Keeping Teddy cool as a cucumber

Teddy cooling off during a walk on the shores of Lake Michigan. JORDAN BLAKE / CONTRIBUTED
Teddy cooling off during a walk on the shores of Lake Michigan. JORDAN BLAKE / CONTRIBUTED

Teddy, our 5-year old Lab, has a beautiful black coat. It’s shiny, lush and thick. We get compliments on it all the time.

But black dogs and the summer sun don’t mix. According to, because dark colors absorb heat, a black dog can get so overheated its fur would be hot to the touch.

Too much time in the sun could put Teddy at risk for heat stroke.

So, when summer rolls around, my family takes several preventive measures to keep our pooch cool as a cucumber – literally.

Cool treats in the hottest months are a staple at our house. Humans get ice cream sandwiches and orange creamsicles. Teddy gets cucumber and green bean ice cubes.

We grab an ice cube tray and put a small piece of cucumber or green bean in each slot, then fill the tray with water and freeze.

We’ll put one or two of the frozen cubes in Teddy’s water dish to soften them up. Teddy laps them up then licks and munches on the cold treats. Strawberries and blueberries work well, too. Frosty paws and homemade frozen yogurt cubes round out Teddy’s cold treat selections.

The heat also affects Teddy’s exercise regimen. My husband, Ed, changes the times he walks the dog. The two will walk early in the morning and late in the evening when the temperature is cooler instead of midday or when Ed gets home from work.

Ed always checks the pavement before he gets Teddy ready for their walk. Following Sassafras Lowrey’s advice at, if it’s too hot to touch, it’s too hot for Teddy’s paws.

Teddy’s favorite place for a summer stroll is on Lake Michigan’s shores. He walks for a while, stops, takes a dip in the cool, clear water and shakes it off before he and Ed continue on their merry way.

If the humidity is high, Teddy and Ed skip the walk and play games in our home’s lower level where the temps are the coolest. Favorites include tug-of-war, fetch, and if I join them, monkey (Teddy) in the middle.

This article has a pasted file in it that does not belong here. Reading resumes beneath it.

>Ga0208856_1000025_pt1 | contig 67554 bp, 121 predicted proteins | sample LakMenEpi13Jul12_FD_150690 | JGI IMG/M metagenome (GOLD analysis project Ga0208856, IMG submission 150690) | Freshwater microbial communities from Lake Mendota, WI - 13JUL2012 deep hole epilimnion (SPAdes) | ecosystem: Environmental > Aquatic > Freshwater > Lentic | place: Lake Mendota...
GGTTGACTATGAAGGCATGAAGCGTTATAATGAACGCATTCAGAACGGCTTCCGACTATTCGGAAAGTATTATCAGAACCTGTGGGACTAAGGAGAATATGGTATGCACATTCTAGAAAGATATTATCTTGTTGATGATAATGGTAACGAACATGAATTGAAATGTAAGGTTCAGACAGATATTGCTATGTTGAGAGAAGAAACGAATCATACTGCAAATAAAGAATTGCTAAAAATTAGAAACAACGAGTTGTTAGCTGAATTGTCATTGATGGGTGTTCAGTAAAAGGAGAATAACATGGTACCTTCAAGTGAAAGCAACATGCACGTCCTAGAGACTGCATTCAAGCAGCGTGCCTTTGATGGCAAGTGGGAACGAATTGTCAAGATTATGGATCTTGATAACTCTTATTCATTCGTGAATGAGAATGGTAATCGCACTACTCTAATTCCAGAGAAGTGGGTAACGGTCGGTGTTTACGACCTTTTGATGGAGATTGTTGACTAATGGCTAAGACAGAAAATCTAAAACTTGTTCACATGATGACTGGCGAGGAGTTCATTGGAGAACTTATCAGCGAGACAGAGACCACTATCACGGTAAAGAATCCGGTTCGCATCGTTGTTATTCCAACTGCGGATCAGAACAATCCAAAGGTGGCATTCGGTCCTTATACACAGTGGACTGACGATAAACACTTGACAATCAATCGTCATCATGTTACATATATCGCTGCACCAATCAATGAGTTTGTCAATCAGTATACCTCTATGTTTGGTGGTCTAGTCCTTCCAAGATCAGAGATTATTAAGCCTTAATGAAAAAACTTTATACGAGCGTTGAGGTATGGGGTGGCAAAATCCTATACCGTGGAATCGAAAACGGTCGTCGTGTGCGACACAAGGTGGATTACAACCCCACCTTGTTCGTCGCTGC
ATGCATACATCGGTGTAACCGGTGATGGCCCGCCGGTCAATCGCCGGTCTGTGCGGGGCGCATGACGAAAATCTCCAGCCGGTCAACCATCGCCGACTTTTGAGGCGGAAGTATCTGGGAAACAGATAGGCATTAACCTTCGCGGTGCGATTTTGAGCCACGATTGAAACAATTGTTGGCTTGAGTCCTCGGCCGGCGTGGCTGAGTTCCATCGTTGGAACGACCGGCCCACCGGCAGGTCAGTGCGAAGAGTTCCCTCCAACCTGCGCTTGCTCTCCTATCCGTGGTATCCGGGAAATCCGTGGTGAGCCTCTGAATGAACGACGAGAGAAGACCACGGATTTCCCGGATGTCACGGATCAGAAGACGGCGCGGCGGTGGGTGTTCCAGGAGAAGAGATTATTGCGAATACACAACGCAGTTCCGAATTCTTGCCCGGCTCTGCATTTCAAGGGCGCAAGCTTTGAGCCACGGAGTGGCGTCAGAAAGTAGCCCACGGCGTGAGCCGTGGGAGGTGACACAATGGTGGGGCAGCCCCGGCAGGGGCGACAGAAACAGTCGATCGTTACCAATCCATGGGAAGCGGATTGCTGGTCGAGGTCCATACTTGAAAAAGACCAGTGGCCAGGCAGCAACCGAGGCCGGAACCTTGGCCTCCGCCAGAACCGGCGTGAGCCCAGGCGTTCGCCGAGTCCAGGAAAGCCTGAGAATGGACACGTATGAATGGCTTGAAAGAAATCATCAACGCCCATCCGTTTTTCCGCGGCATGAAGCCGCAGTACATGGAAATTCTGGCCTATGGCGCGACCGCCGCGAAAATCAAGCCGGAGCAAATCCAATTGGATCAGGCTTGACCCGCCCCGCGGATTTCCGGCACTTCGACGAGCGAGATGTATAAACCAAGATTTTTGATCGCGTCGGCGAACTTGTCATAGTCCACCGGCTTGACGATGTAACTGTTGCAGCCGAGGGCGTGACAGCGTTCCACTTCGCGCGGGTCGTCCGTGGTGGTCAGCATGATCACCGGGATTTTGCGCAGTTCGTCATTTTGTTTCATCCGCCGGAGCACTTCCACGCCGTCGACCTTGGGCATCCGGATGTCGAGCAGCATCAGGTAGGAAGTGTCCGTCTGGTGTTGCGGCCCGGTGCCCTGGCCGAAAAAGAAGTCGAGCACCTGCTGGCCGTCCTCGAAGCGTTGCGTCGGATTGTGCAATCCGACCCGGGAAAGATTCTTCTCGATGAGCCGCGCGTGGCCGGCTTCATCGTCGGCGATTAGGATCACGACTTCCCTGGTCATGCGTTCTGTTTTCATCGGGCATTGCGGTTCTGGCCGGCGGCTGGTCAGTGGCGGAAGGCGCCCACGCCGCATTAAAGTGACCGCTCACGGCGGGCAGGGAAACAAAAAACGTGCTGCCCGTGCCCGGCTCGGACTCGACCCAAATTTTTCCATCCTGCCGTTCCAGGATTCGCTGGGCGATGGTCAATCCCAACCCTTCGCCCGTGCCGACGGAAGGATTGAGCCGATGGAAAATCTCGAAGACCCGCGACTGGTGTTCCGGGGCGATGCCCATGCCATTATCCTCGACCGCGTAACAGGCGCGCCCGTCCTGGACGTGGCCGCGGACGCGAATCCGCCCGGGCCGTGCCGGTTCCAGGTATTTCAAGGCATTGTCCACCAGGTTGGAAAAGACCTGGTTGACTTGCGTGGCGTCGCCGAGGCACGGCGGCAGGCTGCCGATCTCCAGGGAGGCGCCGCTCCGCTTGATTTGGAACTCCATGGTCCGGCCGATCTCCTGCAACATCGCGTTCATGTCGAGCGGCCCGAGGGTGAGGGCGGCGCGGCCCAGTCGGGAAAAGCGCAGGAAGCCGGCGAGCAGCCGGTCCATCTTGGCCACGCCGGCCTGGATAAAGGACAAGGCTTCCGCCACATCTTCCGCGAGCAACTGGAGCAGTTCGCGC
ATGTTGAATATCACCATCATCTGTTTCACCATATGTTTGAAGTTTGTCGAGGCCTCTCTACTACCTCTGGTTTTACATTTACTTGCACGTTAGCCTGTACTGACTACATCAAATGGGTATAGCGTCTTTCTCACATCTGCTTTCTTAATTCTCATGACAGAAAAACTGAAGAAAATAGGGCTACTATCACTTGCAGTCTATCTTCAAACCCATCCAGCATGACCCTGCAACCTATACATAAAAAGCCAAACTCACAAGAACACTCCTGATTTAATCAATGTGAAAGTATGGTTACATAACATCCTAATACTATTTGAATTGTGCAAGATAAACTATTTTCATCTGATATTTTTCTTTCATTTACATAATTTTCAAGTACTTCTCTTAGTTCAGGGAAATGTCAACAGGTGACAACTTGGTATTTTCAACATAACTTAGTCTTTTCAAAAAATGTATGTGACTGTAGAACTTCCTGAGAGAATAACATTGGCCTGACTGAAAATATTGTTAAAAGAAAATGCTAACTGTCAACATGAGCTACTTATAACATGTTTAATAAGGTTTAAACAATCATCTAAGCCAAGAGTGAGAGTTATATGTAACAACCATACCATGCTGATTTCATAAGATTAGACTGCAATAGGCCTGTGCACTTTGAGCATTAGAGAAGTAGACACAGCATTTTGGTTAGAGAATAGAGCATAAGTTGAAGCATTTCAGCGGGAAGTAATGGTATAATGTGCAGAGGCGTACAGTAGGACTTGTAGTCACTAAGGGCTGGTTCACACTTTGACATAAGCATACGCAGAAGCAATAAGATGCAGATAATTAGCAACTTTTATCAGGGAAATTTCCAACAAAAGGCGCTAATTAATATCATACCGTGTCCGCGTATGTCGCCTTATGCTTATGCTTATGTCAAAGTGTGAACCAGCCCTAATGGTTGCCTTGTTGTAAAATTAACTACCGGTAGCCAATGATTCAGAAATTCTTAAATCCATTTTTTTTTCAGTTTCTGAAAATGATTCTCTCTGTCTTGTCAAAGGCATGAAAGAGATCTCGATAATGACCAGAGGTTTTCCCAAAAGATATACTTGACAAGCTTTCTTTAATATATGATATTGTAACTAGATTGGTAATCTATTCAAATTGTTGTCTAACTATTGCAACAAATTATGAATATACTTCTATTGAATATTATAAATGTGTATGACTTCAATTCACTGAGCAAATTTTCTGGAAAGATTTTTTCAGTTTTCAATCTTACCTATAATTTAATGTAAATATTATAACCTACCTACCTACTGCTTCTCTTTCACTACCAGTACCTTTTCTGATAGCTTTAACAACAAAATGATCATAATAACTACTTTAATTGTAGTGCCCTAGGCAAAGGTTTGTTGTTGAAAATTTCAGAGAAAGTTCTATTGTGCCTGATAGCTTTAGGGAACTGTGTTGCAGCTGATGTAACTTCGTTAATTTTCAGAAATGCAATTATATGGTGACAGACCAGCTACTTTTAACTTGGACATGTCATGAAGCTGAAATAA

We will also play hide-and-seek throughout the house. Ed and I take turns hiding and calling “Teddy” to come find us. When he does, he gets a treat.

Teddy’s good at listening to our voices and moving in that direction. The furry child will walk into every room in the house looking for us and his reward, except one. He won’t go into the laundry room. Haven’t figured out why, but if either one of us hides in there he is not going in there to find us or retrieve his reward.

When Teddy does play outside on cooler summer days a dish is always filled with cold water. Fortunately, our backyard’s multiple trees provide lots of shady places for him to relax and cool off. Unfortunately for us, the mulch under said trees will also keep the canine cool. Ever brush mulch out of an uncooperative Lab’s coat?

A few people we know have kiddie pools in their backyards exclusively for their dogs; their kids are all grown. We’ve thought about it but so far Teddy, while cool as a cucumber, remains pool-less.

Karin Spicer, a magazine writer, has been entertaining families for more than 20 years. She lives in Bellbrook with her family and two furry animals all who provide inspiration for her work. She can be reached at


1. Collapsing

2. Difficulty breathing

3. Glassy eyes

4. Stupor depression

5. Bloody diarrhea or vomit


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